The album peaked at number 3 in the United Kingdom, but fared worse in the band's homeland, peaking outside the top hundred. The band's popularity exploded in Australia during the weeks of the 22nd and 29 September 2008, when all four of the band's studio albums reached the top 50.Youth and Young Manhood making its first top 50 chart appearance since its release in 2003, peaking at number 46. The album sold more than 940,000 copies worldwide, and was ranked at number 80 in Rolling Stone's Top 100 Albums of the Decade list.[16] The album was also included in the book 1001 Albums You Must Hear Before You Die.[17]

Track listing[edit]

All songs written and composed by Caleb Followill, Nathan Followill and Angelo Petraglia, except "Trani" by Matthew Followill

No. Title Length
1. "Red Morning Light"   3:00
2. "Happy Alone"   3:59
3. "Wasted Time"   2:46
4. "Joe's Head"   3:21
5. "Trani"   5:00
6. "California Waiting"   3:28
7. "Spiral Staircase"   2:55
8. "Molly's Chambers"   2:15
9. "Genius"   2:48
10. "Dusty"   4:21
11. "Holy Roller Novocaine" (ends at 3:56; hidden track "Talihina Sky starts at 8:22) 12:09

Personnel[edit]

Singles[edit]

Charts and certifications[edit]

References[edit]

  1. ^ Bible Kings!, NME (May 19, 2003)
  2. ^ a b "Reviews for Youth & Young Manhood by Kings of Leon". Metacritic. Retrieved December 3, 2011. 
  3. ^ a b Wilson, MacKenzie. "Youth & Young Manhood – Kings of Leon". AllMusic. Retrieved December 28, 2015. 
  4. ^ Smith, RJ (August 2003). "Kings of Leon: Youth and Young Manhood". Blender (18): 126. Archived from the original on November 3, 2004. Retrieved December 28, 2015. 
  5. ^ Farber, Jim (August 22, 2003). "Youth & Young Manhood / It Still Moves". Entertainment Weekly. Retrieved December 28, 2015. 
  6. ^ Clarke, Betty (July 4, 2003). "Kings of Leon: Youth and Young Manhood". The Guardian. London. Retrieved December 28, 2015.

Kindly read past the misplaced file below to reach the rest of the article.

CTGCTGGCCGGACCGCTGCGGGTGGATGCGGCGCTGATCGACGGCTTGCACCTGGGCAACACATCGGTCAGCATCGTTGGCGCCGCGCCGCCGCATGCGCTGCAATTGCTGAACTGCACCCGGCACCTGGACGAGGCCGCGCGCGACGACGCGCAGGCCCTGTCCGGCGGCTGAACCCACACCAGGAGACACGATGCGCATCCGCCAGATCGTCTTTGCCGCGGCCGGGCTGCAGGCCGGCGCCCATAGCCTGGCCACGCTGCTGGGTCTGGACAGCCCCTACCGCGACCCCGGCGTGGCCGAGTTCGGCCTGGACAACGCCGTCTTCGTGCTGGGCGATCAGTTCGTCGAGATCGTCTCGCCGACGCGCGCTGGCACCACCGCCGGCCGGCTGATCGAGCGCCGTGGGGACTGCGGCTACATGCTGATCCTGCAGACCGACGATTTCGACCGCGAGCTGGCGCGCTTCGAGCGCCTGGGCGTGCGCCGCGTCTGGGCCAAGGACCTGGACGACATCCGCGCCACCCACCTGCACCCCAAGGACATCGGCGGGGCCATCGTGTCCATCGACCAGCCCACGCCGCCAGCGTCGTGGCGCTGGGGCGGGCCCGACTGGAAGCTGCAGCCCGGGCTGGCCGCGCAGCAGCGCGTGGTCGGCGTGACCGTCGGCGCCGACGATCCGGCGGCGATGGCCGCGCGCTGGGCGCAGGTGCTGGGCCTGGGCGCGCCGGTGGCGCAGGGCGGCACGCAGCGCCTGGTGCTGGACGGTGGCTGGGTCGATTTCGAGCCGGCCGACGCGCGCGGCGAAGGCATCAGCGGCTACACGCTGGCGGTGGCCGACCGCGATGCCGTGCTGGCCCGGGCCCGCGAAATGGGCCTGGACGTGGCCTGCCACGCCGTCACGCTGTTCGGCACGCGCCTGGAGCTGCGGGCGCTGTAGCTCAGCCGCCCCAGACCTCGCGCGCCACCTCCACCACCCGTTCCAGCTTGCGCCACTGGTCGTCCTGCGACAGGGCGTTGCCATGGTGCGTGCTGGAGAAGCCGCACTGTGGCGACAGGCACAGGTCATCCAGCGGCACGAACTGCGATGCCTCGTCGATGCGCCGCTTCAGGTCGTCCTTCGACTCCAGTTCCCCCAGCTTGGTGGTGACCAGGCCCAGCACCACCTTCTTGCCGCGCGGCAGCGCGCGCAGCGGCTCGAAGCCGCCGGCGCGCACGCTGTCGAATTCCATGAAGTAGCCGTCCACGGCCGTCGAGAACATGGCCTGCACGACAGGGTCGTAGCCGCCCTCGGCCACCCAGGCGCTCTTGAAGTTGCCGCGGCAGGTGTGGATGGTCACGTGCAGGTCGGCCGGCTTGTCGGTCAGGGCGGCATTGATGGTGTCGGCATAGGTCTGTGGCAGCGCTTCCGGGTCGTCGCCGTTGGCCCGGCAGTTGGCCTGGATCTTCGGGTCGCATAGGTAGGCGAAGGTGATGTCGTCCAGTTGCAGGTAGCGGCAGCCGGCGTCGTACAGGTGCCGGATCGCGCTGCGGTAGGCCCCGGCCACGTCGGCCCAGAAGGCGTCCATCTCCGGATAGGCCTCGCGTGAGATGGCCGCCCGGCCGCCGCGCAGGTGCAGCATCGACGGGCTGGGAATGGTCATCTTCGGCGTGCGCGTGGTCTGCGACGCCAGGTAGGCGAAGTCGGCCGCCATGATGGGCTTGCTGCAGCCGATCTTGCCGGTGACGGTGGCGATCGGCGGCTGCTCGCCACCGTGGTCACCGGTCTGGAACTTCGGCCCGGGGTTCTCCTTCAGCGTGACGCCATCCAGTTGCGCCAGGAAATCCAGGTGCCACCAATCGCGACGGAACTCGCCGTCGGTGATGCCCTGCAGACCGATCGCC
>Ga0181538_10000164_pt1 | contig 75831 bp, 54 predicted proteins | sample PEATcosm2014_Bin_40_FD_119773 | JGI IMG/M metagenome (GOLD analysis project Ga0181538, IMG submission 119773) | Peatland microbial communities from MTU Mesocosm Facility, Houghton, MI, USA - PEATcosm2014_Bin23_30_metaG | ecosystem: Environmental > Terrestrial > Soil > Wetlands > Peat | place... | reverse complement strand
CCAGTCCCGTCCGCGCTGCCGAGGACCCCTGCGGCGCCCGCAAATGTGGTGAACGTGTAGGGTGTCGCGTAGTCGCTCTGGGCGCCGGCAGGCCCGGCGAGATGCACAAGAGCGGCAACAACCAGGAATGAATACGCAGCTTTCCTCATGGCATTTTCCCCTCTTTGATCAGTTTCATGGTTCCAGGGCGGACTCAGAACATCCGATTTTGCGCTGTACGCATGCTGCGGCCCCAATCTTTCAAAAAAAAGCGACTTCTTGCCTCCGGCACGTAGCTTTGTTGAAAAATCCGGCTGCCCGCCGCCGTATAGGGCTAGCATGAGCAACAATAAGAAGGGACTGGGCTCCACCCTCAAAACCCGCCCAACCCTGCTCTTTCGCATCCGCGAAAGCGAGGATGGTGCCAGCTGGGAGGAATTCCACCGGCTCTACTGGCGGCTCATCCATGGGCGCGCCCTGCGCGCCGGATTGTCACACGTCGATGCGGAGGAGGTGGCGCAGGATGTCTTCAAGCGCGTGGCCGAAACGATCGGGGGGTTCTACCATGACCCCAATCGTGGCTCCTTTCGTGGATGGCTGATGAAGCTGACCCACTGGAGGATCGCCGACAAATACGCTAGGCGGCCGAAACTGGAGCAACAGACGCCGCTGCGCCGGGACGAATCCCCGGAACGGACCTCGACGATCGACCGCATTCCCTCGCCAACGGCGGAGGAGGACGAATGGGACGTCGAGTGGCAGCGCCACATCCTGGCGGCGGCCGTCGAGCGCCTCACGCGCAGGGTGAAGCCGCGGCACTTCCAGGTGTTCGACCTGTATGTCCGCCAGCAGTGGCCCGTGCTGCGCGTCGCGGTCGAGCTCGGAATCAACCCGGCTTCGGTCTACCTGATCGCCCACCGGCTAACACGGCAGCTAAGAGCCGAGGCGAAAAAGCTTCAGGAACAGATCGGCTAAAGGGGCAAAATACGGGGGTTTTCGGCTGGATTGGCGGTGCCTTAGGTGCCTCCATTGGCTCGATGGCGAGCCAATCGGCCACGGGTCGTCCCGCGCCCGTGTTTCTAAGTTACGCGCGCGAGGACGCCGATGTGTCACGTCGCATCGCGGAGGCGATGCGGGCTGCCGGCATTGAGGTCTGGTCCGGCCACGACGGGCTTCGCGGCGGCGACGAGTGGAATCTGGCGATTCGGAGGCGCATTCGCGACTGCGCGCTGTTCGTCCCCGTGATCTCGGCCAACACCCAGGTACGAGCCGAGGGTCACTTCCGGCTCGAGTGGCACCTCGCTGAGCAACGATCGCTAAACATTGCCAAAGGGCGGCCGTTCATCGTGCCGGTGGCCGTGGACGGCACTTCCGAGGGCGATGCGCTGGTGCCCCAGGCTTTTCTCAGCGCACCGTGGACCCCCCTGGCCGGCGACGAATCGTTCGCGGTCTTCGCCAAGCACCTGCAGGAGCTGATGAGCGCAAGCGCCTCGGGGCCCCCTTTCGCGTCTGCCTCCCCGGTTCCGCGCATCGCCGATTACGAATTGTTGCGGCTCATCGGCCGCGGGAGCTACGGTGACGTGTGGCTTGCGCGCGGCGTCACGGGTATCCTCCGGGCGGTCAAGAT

7. ^ "Kings of Leon: Youth & Young Manhood". NME. July 19, 2003. 
  8. ^ Plagenhoef, Scott (August 20, 2003). "Kings of Leon: Youth and Young Manhood". Pitchfork Media. Retrieved December 28, 2015. 
  9. ^ "Kings of Leon: Youth & Young Manhood". Q (205): 108. August 2003. 
  10. ^ a b Kot, Greg (August 12, 2003). "Youth And Young Manhood". Rolling Stone. Retrieved December 28, 2015. 
  11. ^ Gross, Joe (August 2003). "Things Have Changed". Spin. 19 (8): 111–12. Retrieved December 28, 2015. 
  12. ^ "Kings of Leon: Youth & Young Manhood". Uncut (75): 110. August 2003. 
  13. ^ Hunter, James (September 9, 2003). "Post-Pentecostal Boogie". The Village Voice. Retrieved December 3, 2011. 
  14. ^ "Rocklist.net Rolling Stone (USA) End Of Year Lists". Rocklistmusic.co.uk. Archived from the original on July 31, 2011. Retrieved 2011-12-03. 
  15. ^ [1] Archived June 1, 2009, at the Wayback Machine.
  16. ^ "100 Best Albums of the 2000s: Kings of Leon, 'Youth and Young Manhood'". Rolling Stone. July 18, 2011. Retrieved December 3, 2011. 
  17. ^ Robert Dimery; Michael Lydon (23 March 2010). 1001 Albums You Must Hear Before You Die: Revised and Updated Edition. Universe. ISBN 978-0-7893-2074-2. 
  18. ^ "ARIA Charts - Accreditations - 2009 Albums". Aria.com.au. 2009-12-31. Archived from the original on December 1, 2009. Retrieved 2011-12-03. 
  19. ^ "Archived copy". Archived from the original on July 1, 2016. Retrieved November 16, 2015.